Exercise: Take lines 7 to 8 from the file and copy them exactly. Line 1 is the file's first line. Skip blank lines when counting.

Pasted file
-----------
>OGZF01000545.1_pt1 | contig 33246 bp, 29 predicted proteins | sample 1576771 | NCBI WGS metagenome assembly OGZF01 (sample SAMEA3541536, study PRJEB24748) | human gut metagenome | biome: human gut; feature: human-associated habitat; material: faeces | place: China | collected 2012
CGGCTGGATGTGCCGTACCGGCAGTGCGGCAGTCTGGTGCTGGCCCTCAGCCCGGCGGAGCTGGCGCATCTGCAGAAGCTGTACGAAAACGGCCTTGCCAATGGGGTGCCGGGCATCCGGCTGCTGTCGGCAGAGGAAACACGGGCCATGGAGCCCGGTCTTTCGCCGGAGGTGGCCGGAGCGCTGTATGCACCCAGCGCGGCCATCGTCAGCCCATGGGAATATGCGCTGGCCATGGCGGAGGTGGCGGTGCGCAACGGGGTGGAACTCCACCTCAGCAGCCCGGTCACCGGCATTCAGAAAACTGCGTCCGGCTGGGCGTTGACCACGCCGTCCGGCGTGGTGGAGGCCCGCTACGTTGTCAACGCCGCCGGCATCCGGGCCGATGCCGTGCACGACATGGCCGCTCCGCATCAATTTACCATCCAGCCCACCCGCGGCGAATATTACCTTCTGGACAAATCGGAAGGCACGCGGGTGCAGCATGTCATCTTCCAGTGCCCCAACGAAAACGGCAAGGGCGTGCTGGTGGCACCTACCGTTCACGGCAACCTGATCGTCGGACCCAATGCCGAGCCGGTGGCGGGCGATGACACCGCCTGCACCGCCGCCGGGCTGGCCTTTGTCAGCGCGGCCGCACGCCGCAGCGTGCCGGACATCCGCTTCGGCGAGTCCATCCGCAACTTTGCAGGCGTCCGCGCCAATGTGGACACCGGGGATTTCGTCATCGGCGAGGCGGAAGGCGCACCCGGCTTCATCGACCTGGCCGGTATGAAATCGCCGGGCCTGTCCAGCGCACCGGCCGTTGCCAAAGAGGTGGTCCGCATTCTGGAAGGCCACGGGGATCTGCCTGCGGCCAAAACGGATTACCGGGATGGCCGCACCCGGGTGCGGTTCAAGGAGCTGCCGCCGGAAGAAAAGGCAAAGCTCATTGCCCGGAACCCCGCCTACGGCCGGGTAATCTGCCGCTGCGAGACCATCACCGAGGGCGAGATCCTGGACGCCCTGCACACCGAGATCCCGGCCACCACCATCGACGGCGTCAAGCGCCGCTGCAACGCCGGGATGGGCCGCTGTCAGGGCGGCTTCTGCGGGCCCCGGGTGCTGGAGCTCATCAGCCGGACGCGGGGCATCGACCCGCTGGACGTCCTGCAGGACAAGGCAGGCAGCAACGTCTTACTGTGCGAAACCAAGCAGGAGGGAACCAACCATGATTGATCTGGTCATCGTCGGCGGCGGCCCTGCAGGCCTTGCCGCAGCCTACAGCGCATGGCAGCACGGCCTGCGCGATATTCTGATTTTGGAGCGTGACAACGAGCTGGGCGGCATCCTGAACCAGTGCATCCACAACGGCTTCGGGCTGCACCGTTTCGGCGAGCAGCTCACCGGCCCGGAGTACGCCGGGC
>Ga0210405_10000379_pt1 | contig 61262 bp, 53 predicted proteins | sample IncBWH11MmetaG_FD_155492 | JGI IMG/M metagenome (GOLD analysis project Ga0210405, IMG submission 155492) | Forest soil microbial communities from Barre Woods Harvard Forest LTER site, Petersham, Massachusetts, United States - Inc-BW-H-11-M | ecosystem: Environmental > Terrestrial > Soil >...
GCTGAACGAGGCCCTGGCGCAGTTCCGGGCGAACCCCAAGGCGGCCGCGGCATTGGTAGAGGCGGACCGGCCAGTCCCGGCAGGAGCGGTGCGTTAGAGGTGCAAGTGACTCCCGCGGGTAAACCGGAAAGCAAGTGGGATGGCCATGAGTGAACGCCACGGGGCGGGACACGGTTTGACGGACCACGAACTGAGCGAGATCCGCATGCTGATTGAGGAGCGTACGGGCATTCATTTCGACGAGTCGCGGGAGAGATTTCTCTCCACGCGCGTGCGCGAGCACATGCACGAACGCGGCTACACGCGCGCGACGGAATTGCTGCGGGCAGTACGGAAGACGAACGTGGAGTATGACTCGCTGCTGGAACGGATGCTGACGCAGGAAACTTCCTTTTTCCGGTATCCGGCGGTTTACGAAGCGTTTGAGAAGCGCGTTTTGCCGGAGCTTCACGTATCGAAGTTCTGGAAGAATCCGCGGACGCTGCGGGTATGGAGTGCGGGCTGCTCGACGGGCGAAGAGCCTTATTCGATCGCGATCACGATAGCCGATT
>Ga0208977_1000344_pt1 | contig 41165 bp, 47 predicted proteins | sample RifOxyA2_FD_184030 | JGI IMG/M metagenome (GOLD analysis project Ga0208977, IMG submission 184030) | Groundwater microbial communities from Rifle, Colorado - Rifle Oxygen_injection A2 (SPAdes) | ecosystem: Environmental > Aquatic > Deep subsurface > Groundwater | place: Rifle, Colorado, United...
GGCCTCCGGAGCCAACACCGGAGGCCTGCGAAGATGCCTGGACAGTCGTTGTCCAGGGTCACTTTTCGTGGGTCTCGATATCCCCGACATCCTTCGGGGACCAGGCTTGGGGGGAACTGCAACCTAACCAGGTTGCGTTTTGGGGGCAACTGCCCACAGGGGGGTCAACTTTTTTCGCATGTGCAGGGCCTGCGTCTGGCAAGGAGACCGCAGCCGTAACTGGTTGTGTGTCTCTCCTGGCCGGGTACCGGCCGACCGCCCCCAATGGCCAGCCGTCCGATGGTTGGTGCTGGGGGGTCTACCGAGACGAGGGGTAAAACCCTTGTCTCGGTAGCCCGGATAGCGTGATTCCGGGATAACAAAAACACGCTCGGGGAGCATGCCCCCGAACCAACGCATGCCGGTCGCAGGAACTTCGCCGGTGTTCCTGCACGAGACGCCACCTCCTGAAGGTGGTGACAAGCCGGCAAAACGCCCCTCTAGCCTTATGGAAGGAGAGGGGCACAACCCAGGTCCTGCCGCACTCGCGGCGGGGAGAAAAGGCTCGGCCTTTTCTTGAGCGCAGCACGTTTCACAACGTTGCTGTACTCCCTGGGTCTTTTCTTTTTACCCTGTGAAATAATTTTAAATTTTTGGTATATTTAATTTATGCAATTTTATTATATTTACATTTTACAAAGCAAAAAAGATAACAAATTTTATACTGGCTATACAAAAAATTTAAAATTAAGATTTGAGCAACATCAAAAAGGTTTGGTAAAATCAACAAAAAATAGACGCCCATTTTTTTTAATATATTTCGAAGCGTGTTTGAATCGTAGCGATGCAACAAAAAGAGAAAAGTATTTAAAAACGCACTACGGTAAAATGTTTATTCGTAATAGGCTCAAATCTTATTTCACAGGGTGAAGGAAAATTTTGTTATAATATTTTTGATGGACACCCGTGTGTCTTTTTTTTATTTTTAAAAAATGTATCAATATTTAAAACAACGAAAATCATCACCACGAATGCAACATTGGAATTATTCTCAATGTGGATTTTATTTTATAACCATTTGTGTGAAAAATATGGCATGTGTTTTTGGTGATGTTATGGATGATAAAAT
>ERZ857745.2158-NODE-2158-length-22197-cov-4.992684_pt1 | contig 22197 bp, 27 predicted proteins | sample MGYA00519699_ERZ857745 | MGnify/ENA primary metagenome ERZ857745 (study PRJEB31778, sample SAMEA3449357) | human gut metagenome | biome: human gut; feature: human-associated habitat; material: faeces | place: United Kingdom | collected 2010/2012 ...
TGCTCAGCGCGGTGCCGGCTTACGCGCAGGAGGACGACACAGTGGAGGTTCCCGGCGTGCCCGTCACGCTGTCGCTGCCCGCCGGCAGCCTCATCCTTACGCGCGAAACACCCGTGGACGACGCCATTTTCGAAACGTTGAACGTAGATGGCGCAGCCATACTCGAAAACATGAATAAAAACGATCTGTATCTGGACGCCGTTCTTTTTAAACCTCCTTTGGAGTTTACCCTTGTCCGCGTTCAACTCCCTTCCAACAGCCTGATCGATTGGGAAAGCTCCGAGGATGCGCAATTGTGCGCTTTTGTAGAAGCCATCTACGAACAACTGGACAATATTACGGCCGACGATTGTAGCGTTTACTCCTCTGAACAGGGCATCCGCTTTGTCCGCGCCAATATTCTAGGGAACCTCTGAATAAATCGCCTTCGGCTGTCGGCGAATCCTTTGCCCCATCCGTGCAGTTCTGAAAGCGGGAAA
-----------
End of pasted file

>ERZ857745.2158-NODE-2158-length-22197-cov-4.992684_pt1 | contig 22197 bp, 27 predicted proteins | sample MGYA00519699_ERZ857745 | MGnify/ENA primary metagenome ERZ857745 (study PRJEB31778, sample SAMEA3449357) | human gut metagenome | biome: human gut; feature: human-associated habitat; material: faeces | place: United Kingdom | collected 2010/2012 ...
TGCTCAGCGCGGTGCCGGCTTACGCGCAGGAGGACGACACAGTGGAGGTTCCCGGCGTGCCCGTCACGCTGTCGCTGCCCGCCGGCAGCCTCATCCTTACGCGCGAAACACCCGTGGACGACGCCATTTTCGAAACGTTGAACGTAGATGGCGCAGCCATACTCGAAAACATGAATAAAAACGATCTGTATCTGGACGCCGTTCTTTTTAAACCTCCTTTGGAGTTTACCCTTGTCCGCGTTCAACTCCCTTCCAACAGCCTGATCGATTGGGAAAGCTCCGAGGATGCGCAATTGTGCGCTTTTGTAGAAGCCATCTACGAACAACTGGACAATATTACGGCCGACGATTGTAGCGTTTACTCCTCTGAACAGGGCATCCGCTTTGTCCGCGCCAATATTCTAGGGAACCTCTGAATAAATCGCCTTCGGCTGTCGGCGAATCCTTTGCCCCATCCGTGCAGTTCTGAAAGCGGGAAA